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 Plate Tectonic Stories

Lulworth and the Wessex Basin

Lulworth Crumple

Lulworth Crumple: ©  Mark Godden

Chalk cliffs are evocative of the south coast of England. For the most part their beds are gently dipping, indicative of an apparently quiet period in the tectonic history of the British Isles over the past eighty million years or so. But in Dorset the chalk rears up – standing on end to form a ridge extended westwards from Ballard Downs, under Corfe Castle and on to Lulworth Cove. This is the Purbeck Monocline (monocline: a bend in rock strata within in otherwise horizontal or gently dipping sequence). 

Lulworth Cove   
 Lulworth Cove © Mike Searle

Lulworth Cove owes its form to the tectonic upheavals that produced the Purbeck Monocline. The chalk forms the back wall with the outer headlands of Portland Stone (Jurassic limestones) steeply inclined inland. Collectively these beds of the Purbeck Monocline form the northern limb of a vast anticline, the crest of which has been eroded out in Lyme Bay. The much-photographed tiny folds in Stair Hole also relate to this folding. 

Many accounts refer to the Purbeck Monocline as ‘Alpine’, implying that the folds are the outer ripples of deformation emanating from the far corner of France. But this is rather misleading – there’s nothing much in the way of folding across the rest of France! The structural geology of Dorset relates to a process called tectonic inversion. Part of the Wessex Basin, containing several kilometres’ thickness of accumulated Jurassic strata, has been pushed up – and the Purbeck Fault, which bounds the basin, has been reactivated as a thrust. But why?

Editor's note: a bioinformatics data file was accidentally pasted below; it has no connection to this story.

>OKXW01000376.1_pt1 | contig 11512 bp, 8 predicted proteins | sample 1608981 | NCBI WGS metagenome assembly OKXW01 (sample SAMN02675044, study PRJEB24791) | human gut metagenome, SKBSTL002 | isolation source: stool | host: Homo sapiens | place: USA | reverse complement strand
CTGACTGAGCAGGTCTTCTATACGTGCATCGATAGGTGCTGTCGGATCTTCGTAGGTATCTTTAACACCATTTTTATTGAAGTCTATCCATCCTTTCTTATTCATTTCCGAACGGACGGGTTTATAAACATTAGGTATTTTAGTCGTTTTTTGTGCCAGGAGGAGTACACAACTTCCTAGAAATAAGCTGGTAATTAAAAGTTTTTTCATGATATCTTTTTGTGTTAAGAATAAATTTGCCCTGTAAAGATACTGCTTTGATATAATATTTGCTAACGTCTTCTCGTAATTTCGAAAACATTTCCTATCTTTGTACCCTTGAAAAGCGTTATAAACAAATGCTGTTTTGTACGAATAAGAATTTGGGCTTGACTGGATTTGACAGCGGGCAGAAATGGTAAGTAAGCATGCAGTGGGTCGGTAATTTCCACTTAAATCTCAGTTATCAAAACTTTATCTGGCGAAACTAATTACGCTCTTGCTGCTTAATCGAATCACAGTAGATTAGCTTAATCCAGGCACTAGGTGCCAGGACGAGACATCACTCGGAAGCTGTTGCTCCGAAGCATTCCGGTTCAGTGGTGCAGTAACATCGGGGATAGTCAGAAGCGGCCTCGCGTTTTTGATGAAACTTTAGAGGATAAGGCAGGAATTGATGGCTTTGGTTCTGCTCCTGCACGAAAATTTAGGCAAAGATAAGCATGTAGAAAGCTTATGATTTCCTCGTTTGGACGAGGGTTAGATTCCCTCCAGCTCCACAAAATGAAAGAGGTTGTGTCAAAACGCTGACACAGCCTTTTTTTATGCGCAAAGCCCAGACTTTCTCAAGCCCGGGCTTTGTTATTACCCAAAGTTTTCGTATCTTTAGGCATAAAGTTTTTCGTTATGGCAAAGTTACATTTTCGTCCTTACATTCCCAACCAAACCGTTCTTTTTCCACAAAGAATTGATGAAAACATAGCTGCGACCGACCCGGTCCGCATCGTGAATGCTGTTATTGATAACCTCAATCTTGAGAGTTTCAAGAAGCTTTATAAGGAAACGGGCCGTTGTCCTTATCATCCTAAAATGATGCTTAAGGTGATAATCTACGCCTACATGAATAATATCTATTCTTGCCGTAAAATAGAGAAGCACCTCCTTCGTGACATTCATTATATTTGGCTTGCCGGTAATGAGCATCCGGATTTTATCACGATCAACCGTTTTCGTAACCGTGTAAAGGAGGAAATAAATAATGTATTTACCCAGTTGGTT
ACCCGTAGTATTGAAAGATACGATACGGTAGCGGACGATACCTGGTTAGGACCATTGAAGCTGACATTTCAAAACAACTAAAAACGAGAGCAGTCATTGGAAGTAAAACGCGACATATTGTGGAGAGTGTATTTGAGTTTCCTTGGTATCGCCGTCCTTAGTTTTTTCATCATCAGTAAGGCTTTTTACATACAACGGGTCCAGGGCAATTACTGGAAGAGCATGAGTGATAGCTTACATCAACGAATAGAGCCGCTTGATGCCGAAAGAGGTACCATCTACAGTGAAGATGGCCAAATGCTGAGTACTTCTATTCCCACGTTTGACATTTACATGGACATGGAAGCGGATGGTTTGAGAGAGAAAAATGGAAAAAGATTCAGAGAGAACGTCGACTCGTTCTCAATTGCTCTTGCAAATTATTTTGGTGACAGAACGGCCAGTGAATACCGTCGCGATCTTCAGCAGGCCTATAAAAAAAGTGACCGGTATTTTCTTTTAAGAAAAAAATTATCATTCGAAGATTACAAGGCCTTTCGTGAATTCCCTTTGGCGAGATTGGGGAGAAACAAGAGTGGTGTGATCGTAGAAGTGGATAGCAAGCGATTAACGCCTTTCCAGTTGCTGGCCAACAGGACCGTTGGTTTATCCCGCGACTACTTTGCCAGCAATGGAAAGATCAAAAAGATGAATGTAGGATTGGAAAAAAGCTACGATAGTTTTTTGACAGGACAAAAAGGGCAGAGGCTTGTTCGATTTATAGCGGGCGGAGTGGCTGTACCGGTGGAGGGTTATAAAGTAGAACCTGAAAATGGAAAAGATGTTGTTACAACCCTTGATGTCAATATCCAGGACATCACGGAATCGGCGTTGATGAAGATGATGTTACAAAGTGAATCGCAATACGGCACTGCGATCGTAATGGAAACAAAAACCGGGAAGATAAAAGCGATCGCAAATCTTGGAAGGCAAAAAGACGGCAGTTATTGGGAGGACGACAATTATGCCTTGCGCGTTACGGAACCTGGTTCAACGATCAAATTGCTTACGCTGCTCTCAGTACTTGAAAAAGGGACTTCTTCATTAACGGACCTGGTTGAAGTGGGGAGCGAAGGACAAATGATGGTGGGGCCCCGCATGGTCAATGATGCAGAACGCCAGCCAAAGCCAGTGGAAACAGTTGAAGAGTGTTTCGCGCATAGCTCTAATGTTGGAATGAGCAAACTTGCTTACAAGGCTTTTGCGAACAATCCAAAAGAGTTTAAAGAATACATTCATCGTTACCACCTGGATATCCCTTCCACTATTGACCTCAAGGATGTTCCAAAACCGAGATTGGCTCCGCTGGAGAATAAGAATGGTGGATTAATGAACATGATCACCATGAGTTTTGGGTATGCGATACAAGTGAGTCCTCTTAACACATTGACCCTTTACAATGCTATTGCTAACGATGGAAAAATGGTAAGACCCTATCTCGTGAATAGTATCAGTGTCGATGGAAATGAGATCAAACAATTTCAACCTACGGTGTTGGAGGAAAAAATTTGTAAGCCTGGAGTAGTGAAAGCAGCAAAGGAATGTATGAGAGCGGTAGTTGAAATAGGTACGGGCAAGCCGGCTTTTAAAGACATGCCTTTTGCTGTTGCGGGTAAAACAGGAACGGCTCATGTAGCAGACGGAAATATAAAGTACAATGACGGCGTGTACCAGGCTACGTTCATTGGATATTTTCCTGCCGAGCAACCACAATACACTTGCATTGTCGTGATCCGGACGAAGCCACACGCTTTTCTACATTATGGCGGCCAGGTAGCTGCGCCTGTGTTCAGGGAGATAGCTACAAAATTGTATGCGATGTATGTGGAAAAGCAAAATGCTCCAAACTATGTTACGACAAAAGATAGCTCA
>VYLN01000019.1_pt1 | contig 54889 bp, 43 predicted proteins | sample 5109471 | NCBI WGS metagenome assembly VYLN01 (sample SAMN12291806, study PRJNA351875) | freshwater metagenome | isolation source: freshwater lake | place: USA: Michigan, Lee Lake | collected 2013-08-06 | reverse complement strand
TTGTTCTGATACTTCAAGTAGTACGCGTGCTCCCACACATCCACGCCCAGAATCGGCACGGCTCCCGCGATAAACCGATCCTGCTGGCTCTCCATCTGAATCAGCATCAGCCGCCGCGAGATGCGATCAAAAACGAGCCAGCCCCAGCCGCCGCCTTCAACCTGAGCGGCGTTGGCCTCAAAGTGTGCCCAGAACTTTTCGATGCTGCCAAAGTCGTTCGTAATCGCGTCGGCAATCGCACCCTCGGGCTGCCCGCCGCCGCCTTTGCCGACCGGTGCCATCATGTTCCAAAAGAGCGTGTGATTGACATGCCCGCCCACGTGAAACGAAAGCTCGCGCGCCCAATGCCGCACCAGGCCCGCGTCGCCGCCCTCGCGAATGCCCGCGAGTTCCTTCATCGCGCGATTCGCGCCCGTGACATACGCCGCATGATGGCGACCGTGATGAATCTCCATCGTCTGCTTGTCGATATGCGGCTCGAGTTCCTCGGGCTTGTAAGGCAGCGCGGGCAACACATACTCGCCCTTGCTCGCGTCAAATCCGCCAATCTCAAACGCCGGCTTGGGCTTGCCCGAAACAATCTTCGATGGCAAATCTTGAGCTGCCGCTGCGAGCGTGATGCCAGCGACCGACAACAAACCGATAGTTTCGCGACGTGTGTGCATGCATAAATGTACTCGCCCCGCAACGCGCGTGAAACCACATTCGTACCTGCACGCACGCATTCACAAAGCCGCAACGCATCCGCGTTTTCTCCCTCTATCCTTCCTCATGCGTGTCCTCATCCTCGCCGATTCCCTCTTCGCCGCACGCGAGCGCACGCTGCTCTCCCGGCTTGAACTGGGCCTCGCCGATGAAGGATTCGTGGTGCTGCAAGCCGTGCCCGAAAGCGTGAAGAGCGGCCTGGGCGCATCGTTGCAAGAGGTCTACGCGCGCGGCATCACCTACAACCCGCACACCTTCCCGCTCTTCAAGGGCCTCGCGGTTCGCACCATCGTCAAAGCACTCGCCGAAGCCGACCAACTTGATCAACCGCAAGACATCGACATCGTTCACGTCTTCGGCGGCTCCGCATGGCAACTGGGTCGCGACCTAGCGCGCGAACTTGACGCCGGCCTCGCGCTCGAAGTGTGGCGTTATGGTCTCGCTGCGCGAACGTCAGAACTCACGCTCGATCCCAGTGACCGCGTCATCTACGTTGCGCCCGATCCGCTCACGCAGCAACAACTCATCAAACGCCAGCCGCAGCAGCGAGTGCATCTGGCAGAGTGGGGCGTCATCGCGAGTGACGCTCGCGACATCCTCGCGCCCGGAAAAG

Lulworth Sketch
  Geology of Lulworth: © British Geological Survey, NERC

All of NW Europe is in the grip of tectonic compression – bound between the spreading mid-Atlantic ridge and Africa converging with Europe in the south. The effect has been to squeeze the sedimentary basins around Britain and Ireland, and some of the existing faults in these basins have reactivated as thrusts. This is what happened to the Purbeck Fault. Similar inversion structures are found under the southern North Sea where they host gas fields. Inversion of the Wessex Basin has been important for hydrocarbon geology too. Oil and gas originating in source rocks to the south of the Purbeck fault migrated out of these formations as a result of the inversion and fault reactivation – and some of it was trapped in the rocks ahead of the Purbeck monocline. The result is NW Europe’s biggest onshore oil field, Wytch Farm, together with its satellite oil fields at Kimmeridge and Wareham.

Podcast: Listen to Nicky White of the University of Cambridge explaining the tectonic processes that created the Lulworth crumple

Further reading:

Geological Society 100 Great Geosites - Lulworth

UNDERHILL,J. R. & STONELEY,R. 1998. Introduction to the development, evolution and petroleum geology of the Wessex Basin. In: UNDERHILL,J. R. (ed.) Development, Evolution and Petroleum Geology of the Wessex Basin, Geological Society, London, Special Publications, 133, 1-1

Twinned with: Alpine Deformation, Albania

The edge of the great Alpine mountain ranges form sweeping arcs through the Mediterranean region and on into the Middle East. One of these runs down the eastern coast of the Adriatic forming ranges of limestone hills – brought up in a series of long folds (anticlines). The limestones were deposited ...continue reading